One of the primary features of neo-liberal friendships, according to May, is their egoist, individualist, character. Deep friendships are supposed to contrast with that aspect of neo-liberal friendships in so far as the former are such that the friends care about each other for their own sakes. But there is some tension in May's view here. He focuses on growth and self-development as an essential aspect of deep friendship, and he explicitly says that we can 'use' our deep friends to help us to reassess and understand our evaluative outlooks. So there seems to be an egoistic element to deep friendships as well: they are means to a goal of making ourselves better people with more clearly articulated and assessed evaluative outlooks. Now May clearly wants to say that even if that is true, we value the friends and our friendships with them non-instrumentally, as ends in themselves. But notice that it is possible to value a friend and our friendship with her non-instrumentally in a variant of a friendship for pleasure as well: we simply substitute talk of pleasure for May's talk of self-awareness and self-growth as what we 'use' our friend to achieve. In a friendship for utility, we 'use' the friend -- whom we care about for her own sake -- to advance our career or to help us make better choices in the stock market. In fact, in many of my own friendships, I look to my friends for any number of things: a good friend who is a philosopher reads and comments on my work, another good friend who is an MD helps me to navigate the health care system as I take care of my family members, and I take spin classes from another friend.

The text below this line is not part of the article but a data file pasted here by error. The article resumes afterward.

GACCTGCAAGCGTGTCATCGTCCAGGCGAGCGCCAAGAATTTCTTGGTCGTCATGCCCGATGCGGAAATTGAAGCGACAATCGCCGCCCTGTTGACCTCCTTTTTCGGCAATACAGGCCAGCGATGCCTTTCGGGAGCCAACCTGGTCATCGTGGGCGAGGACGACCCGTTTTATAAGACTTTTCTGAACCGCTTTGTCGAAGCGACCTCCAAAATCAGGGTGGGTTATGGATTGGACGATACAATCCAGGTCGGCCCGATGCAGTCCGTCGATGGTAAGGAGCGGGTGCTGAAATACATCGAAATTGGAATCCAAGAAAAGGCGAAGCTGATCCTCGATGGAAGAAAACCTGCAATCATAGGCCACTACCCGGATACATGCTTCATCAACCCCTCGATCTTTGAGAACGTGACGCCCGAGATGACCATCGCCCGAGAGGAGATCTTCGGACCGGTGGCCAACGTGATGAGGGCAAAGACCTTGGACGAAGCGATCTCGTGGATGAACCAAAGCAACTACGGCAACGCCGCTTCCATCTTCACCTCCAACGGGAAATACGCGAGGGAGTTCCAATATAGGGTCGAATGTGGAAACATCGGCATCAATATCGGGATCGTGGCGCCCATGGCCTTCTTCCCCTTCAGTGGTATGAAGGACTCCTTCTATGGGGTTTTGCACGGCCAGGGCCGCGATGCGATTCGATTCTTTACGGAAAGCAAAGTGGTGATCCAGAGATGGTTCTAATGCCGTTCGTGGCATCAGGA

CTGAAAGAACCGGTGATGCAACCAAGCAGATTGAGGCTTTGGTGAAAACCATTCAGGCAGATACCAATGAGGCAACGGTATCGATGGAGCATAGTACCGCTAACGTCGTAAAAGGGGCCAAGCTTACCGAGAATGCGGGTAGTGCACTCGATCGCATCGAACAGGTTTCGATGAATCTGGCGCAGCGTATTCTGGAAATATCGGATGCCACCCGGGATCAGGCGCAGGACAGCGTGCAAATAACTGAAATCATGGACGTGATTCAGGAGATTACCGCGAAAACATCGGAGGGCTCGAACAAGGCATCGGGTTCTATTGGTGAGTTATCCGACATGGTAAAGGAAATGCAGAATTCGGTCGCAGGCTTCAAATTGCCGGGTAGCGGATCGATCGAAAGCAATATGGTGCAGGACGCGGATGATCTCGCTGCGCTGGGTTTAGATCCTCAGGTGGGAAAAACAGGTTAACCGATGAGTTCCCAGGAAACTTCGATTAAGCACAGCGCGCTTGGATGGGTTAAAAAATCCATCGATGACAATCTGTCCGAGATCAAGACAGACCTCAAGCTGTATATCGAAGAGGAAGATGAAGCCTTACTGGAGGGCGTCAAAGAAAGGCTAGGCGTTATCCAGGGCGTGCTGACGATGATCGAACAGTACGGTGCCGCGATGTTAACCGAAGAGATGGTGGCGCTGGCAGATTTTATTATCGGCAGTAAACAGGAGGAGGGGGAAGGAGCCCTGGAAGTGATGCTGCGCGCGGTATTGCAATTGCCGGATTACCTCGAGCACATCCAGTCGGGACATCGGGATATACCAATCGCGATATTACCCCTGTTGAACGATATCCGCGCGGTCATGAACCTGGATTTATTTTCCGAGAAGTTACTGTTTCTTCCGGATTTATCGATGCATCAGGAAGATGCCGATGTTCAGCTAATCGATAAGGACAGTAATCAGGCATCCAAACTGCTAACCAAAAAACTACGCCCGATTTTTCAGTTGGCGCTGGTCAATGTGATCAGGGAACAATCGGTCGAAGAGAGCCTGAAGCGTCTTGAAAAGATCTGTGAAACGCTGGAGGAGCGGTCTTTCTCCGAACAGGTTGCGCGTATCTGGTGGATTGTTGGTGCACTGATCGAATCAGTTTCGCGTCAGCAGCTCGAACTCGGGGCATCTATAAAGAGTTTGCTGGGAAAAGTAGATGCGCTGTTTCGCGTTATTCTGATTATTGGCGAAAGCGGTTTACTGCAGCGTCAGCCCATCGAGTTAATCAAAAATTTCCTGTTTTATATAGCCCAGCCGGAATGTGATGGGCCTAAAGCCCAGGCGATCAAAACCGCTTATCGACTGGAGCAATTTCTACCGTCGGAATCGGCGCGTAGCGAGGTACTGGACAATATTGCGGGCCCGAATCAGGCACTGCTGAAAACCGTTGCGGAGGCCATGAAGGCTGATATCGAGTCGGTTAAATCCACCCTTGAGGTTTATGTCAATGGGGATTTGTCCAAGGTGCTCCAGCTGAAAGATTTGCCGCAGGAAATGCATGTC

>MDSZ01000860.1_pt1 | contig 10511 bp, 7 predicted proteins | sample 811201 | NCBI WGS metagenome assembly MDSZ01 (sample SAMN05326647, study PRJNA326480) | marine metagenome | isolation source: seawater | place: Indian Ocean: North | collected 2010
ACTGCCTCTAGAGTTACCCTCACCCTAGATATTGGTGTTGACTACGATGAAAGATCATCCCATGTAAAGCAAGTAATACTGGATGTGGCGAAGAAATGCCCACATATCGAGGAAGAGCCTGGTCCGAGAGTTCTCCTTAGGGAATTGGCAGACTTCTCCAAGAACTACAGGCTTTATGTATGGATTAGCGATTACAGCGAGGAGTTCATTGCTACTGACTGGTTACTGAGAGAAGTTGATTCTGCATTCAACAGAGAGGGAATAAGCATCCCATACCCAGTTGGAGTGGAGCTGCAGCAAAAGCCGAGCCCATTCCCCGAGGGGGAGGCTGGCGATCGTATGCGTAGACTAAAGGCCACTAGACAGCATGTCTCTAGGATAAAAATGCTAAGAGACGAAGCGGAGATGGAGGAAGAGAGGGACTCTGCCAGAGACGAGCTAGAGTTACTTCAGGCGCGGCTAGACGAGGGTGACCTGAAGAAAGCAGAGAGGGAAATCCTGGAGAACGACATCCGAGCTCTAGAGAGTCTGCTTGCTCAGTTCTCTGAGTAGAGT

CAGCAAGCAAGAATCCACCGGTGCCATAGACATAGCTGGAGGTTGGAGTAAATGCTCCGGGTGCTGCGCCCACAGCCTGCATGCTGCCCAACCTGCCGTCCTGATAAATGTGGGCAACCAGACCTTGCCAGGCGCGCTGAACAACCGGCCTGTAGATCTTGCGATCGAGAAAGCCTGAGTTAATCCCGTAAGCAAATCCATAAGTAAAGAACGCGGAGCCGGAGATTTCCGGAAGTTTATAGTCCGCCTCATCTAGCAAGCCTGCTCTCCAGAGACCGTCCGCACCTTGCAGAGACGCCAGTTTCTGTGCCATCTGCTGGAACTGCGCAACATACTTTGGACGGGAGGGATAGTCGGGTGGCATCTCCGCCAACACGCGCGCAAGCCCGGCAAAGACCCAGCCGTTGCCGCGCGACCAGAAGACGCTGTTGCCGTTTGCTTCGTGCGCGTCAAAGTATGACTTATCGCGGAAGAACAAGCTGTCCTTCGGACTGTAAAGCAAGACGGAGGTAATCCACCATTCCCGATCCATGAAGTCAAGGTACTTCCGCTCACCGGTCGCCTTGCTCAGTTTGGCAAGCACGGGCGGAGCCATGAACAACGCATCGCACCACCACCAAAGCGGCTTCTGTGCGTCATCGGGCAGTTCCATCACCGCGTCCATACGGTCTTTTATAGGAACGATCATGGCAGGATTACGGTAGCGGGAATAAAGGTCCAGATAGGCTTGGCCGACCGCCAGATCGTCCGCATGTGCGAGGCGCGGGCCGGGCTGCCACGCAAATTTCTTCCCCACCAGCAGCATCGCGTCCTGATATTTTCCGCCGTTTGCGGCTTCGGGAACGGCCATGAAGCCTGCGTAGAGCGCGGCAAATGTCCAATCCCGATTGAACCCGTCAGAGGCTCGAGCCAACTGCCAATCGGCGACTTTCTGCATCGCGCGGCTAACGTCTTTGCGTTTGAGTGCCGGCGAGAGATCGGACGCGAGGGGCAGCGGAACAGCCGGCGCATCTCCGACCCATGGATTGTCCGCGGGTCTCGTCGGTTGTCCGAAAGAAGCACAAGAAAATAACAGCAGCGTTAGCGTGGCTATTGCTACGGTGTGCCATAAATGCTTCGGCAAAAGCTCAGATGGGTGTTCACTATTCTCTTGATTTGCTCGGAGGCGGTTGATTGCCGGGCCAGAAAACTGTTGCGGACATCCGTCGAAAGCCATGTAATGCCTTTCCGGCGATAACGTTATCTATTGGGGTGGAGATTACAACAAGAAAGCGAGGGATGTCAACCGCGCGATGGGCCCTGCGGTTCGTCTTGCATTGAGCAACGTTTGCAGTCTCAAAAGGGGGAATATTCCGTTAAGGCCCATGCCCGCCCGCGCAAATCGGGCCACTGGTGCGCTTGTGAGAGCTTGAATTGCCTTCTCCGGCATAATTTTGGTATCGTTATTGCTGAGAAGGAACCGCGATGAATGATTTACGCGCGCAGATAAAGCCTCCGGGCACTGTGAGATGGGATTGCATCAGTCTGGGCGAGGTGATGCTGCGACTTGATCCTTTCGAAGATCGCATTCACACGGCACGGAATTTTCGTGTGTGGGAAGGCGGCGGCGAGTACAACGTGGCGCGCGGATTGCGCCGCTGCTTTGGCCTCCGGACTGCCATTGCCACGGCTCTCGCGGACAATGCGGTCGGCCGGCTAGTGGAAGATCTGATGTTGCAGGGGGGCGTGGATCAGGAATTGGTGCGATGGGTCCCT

With some of my best friends, shopping is an activity around which many of our interactions take place: I even take trips with friends for the purpose of shopping, or get together with them to browse a favorite catalog. There is certainly an element of consumerism here and it is our roles as consumers that bring us pleasure. But it is also the being of consumers together that matters, and in our shared consumerism, we enjoy our pleasure together. I simply don't see that as at all incompatible with caring about each other for our own sakes. My point is just that the elements of friendships that May has divvied up between friendships of pleasure, friendships of utility, and deep friendships are not so separable, and they combine in different and unique ways in different friendships.